Do the Rangers Have Too Many Forwards?

Brandon Pirri is the latest forward to sign with the New York Rangers this offseason and the talk on social media seems to revolve around the sudden abundance at the position. Going into the summer, the talk around the Rangers suggested that they had an interest in retooling the team. Most concerns stemmed from the defense, as the team had seen a great strength deteriorate into a weakness. This fact has raised the question of why the team is doing so much to their forward core, without adding much on the other end of the rink. 

Jimmy Vesey, Free Agent
Jimmy Vesey may have already hinted at some potential signing destinations. (Photo by Gil Talbot)

Nothing Is Easy

The assumption coming into the 2016-2017 campaign is that both Pavel Buchnevich and Jimmy Vesey will have guaranteed roster spots despite the fact that neither has played a game in the NHL yet. While both have the talent and potential to be full-time NHLers, it’s hard to surrender the entire third line without even a fight to two prospects and a center coming off a bad season (Kevin Hayes). Grabbing players like Josh Jooris and Maxim Lapierre isn’t going to make the wingers think twice about their role on the team, but adding solid skilled players like Pirri and Michael Grabner may push them a bit.

Having healthy competition on the roster is key to pushing a team to the next level, and considering we’re talking about two forwards who will likely be the spine of the Rangers’ future, it’s imperative that they hit the ground running and not get complacent.

The Defense Did Change

Hearing people talk about the team might lead one to believe that New York just left the defense as is and acquired a glut of forwards, but the truth is that the defense will look very different this year. The team has moved on from both Dan Boyle and Keith Yandle, who played 74 and 82 games respectively. It’s no surprise that the team moved on from Boyle, the season was a struggle for him, but to lose Yandle is tough as the American rear-guard had 47 points from the back-end.  The fact is that this is life in the NHL during the salary-cap era; teams will lose talent.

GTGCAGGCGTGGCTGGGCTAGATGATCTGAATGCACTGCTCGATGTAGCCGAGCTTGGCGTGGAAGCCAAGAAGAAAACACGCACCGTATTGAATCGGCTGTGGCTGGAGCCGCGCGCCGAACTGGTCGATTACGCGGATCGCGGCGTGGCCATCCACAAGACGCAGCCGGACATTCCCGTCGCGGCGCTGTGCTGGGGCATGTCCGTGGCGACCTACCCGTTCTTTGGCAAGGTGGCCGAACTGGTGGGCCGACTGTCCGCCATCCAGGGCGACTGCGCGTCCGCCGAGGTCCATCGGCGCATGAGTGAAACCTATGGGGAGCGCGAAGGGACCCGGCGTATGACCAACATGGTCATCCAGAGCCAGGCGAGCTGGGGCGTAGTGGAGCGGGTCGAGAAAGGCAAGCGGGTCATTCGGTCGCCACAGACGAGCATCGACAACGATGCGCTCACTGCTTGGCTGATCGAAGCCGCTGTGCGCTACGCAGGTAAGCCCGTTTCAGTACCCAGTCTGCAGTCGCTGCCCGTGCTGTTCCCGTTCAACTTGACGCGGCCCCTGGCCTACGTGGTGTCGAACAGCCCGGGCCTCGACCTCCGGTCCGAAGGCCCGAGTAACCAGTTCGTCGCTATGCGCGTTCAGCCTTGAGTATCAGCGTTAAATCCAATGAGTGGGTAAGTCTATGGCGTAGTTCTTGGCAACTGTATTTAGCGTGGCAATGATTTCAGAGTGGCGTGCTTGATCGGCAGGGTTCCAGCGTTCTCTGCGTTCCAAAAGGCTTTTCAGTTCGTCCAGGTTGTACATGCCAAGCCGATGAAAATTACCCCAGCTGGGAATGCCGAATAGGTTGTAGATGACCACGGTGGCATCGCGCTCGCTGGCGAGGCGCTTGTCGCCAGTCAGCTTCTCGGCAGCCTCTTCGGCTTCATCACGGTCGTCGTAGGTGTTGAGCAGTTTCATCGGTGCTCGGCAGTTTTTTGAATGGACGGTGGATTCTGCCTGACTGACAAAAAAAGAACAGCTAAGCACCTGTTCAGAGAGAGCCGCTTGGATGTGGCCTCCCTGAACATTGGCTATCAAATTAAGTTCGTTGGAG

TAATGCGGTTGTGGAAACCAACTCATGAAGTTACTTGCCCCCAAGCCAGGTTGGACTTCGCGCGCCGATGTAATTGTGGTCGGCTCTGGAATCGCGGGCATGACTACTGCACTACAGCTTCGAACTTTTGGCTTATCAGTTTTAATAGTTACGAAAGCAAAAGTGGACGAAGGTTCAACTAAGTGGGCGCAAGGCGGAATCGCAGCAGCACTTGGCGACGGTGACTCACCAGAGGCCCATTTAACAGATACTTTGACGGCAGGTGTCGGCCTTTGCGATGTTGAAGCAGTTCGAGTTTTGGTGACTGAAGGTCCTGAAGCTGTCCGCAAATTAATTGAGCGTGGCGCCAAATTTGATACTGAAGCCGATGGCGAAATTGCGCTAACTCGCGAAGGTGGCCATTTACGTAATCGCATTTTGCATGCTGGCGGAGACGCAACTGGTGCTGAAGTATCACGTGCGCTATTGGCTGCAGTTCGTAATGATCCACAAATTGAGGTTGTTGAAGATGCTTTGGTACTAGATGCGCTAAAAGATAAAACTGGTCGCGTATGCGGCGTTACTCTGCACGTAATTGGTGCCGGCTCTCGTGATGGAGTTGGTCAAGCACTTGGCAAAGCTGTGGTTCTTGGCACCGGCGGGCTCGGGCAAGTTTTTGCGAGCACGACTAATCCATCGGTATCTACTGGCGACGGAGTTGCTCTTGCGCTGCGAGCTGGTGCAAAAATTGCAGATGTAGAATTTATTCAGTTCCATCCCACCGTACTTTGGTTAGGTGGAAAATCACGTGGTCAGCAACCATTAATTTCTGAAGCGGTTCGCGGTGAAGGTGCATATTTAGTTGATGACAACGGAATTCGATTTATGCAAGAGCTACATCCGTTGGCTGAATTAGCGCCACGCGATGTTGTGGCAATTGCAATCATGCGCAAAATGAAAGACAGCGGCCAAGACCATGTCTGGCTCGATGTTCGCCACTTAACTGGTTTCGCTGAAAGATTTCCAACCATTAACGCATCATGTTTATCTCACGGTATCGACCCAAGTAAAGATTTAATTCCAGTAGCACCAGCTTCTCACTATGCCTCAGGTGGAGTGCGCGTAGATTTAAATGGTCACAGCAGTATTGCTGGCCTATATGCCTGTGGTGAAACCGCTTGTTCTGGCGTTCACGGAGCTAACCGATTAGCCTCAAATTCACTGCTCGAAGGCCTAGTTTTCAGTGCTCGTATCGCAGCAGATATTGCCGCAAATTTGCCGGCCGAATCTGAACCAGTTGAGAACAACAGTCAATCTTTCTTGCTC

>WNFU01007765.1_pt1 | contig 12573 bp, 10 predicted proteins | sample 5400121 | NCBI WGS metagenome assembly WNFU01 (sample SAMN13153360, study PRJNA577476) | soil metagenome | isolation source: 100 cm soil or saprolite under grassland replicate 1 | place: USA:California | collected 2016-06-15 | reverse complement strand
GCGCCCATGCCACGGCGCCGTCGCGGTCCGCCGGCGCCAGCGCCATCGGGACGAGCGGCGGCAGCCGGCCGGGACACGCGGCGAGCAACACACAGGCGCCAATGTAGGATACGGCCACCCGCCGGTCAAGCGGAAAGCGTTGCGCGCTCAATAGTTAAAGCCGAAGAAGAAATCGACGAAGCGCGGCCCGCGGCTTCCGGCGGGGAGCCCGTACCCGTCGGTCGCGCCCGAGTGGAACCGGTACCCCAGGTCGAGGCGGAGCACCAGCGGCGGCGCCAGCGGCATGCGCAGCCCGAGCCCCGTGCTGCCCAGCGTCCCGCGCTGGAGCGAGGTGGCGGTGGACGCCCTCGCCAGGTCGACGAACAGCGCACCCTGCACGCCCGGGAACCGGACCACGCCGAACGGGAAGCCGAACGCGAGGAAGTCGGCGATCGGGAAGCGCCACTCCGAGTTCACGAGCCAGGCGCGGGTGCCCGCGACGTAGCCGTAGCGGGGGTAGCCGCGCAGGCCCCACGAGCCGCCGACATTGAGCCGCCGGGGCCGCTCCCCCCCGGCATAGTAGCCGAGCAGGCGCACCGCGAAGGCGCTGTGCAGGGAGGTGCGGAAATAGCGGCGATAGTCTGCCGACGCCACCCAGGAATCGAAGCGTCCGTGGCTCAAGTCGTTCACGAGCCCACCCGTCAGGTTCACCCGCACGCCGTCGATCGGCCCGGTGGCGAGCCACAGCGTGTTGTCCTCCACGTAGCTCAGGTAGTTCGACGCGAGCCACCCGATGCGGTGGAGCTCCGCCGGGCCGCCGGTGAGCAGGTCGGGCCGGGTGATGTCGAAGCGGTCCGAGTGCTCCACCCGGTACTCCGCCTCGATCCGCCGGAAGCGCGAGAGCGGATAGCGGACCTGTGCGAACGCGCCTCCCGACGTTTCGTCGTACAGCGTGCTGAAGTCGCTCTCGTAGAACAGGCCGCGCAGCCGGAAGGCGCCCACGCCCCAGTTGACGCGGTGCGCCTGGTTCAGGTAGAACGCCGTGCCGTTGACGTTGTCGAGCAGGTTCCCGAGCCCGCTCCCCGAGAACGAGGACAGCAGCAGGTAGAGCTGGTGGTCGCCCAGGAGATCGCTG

Both Brady Skjei and Dylan McIlrath are expected to step right into the now vacant positions, which makes sense from an organization standpoint as the players are 22- and 24-years-old respectively and both seemed to take steps forward last year. For depth and perhaps competition, the team also went out and got cost-effective talent in players like Nick Holden and Adam Clendening. No, they aren’t superstars or even big names. However, they are good skaters who have NHL experience to support what will be a younger defense core this season if they don’t flat out win an opening night spot on the roster.

Depth Is a Good Problem

Going into the season, teams need options. When you have different roads to take, you allow coach Alain Vigneault to get creative with the roster and general manager Jeff Gorton gives himself a play if he decides to make a move of some kind.

One common denominator of all the moves made by New York is that every signed player was a value deal. They didn’t dip into the market to overpay a veteran with the hope of him carrying the team. Instead, they went out and shopped for younger guys on the cusp of the NHL to try to supplement the fact that they’ve traded away a boatload of assets to make their runs in past seasons.

My Take

Maybe the Rangers are still looking to move a guy like Rick Nash, or maybe they just thought they’d take a few low-risk chances. Whatever their mindset, I have to say that I agree with their approach. I’m positive that one of these guys will jump off the page in camp to claim a surprise spot on the team, simply because there’s too much young and hungry talent. Guys who aren’t great may end up on waivers or perhaps in Hartford, where they could help the next batch of Rangers play a better brand of hockey.

I suspect that the defense will be better this year as there will be fewer cooks in the kitchen and I think the Rangers will get back to the speed game because almost all of their moves worked towards getting faster. In today’s NHL, speed kills.